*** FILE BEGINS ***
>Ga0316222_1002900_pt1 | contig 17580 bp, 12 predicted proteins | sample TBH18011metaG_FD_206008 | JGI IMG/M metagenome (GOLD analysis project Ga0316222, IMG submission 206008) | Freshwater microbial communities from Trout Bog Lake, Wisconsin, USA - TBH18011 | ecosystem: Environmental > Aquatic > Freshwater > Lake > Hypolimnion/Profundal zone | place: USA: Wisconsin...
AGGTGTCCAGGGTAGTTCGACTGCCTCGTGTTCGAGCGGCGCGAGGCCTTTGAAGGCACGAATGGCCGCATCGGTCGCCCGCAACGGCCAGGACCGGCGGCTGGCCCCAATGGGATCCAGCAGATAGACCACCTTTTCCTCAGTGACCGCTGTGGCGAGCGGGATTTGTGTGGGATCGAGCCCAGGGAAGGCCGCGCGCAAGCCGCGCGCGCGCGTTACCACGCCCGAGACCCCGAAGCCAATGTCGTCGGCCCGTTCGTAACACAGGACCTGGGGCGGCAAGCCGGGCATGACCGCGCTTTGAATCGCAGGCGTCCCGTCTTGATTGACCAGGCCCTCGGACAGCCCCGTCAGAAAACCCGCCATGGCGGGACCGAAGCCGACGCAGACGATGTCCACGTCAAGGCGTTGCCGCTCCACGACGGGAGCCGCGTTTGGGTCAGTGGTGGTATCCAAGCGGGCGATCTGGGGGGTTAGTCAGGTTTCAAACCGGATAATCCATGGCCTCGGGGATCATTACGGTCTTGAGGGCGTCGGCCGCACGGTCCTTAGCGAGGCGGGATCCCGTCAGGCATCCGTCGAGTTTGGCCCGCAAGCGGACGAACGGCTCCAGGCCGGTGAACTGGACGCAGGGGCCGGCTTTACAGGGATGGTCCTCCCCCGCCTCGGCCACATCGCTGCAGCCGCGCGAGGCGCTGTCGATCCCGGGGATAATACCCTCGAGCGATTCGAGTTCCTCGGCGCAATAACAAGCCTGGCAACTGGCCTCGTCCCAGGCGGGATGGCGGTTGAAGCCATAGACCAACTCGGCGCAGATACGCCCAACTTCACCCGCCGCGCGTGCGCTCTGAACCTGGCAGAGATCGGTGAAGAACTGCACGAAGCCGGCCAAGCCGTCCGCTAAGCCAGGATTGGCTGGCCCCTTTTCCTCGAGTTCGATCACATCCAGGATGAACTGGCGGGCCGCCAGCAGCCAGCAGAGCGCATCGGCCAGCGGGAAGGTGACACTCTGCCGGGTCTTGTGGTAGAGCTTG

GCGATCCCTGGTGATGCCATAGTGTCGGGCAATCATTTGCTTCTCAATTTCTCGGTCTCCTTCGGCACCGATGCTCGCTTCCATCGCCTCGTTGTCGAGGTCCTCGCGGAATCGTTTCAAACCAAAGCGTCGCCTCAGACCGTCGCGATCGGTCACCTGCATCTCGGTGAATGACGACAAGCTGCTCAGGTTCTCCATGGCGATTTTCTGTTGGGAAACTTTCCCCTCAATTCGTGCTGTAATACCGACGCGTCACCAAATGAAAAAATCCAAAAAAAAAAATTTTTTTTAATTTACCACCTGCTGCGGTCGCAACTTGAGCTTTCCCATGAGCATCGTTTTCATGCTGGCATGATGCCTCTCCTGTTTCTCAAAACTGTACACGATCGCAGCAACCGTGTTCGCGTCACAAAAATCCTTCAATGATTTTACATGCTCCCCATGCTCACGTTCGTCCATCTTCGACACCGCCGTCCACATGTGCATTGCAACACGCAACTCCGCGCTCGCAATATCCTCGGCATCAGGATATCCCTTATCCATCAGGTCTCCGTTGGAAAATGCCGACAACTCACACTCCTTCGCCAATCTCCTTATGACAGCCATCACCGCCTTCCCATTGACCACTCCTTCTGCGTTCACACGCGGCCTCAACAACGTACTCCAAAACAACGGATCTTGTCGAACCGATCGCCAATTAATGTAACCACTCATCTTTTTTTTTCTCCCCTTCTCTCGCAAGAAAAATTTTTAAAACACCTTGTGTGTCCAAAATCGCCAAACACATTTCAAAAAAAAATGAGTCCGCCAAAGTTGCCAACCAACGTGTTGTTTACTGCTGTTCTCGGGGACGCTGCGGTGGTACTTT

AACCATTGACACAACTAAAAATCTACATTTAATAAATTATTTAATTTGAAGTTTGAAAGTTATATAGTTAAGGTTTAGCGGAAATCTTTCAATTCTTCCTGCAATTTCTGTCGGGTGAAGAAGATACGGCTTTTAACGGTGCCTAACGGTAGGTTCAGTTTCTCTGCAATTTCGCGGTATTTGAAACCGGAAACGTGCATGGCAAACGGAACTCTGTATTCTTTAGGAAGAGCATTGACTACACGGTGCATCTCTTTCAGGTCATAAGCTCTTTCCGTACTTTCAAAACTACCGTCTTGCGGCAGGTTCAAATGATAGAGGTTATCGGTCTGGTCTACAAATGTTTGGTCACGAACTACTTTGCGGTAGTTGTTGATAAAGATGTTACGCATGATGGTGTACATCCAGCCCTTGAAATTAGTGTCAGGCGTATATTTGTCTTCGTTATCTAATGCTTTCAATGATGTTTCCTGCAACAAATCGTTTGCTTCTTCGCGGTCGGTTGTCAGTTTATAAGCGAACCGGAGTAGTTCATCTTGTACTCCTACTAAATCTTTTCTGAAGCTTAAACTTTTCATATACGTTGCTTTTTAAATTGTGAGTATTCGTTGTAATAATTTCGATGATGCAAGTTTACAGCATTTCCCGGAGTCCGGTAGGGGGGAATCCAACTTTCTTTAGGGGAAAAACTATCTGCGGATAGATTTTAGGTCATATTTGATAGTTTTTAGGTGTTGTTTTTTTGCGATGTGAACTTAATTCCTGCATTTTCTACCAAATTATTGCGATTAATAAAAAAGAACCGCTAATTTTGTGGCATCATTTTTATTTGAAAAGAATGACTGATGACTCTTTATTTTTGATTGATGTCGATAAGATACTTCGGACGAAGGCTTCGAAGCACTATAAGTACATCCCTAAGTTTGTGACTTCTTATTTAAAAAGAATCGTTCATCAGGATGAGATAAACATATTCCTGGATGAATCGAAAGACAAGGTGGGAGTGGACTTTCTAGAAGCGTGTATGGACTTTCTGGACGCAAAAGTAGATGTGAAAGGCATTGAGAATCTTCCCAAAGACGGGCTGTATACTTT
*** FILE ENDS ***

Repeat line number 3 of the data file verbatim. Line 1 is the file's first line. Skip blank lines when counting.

GCGATCCCTGGTGATGCCATAGTGTCGGGCAATCATTTGCTTCTCAATTTCTCGGTCTCCTTCGGCACCGATGCTCGCTTCCATCGCCTCGTTGTCGAGGTCCTCGCGGAATCGTTTCAAACCAAAGCGTCGCCTCAGACCGTCGCGATCGGTCACCTGCATCTCGGTGAATGACGACAAGCTGCTCAGGTTCTCCATGGCGATTTTCTGTTGGGAAACTTTCCCCTCAATTCGTGCTGTAATACCGACGCGTCACCAAATGAAAAAATCCAAAAAAAAAAATTTTTTTTAATTTACCACCTGCTGCGGTCGCAACTTGAGCTTTCCCATGAGCATCGTTTTCATGCTGGCATGATGCCTCTCCTGTTTCTCAAAACTGTACACGATCGCAGCAACCGTGTTCGCGTCACAAAAATCCTTCAATGATTTTACATGCTCCCCATGCTCACGTTCGTCCATCTTCGACACCGCCGTCCACATGTGCATTGCAACACGCAACTCCGCGCTCGCAATATCCTCGGCATCAGGATATCCCTTATCCATCAGGTCTCCGTTGGAAAATGCCGACAACTCACACTCCTTCGCCAATCTCCTTATGACAGCCATCACCGCCTTCCCATTGACCACTCCTTCTGCGTTCACACGCGGCCTCAACAACGTACTCCAAAACAACGGATCTTGTCGAACCGATCGCCAATTAATGTAACCACTCATCTTTTTTTTTCTCCCCTTCTCTCGCAAGAAAAATTTTTAAAACACCTTGTGTGTCCAAAATCGCCAAACACATTTCAAAAAAAAATGAGTCCGCCAAAGTTGCCAACCAACGTGTTGTTTACTGCTGTTCTCGGGGACGCTGCGGTGGTACTTT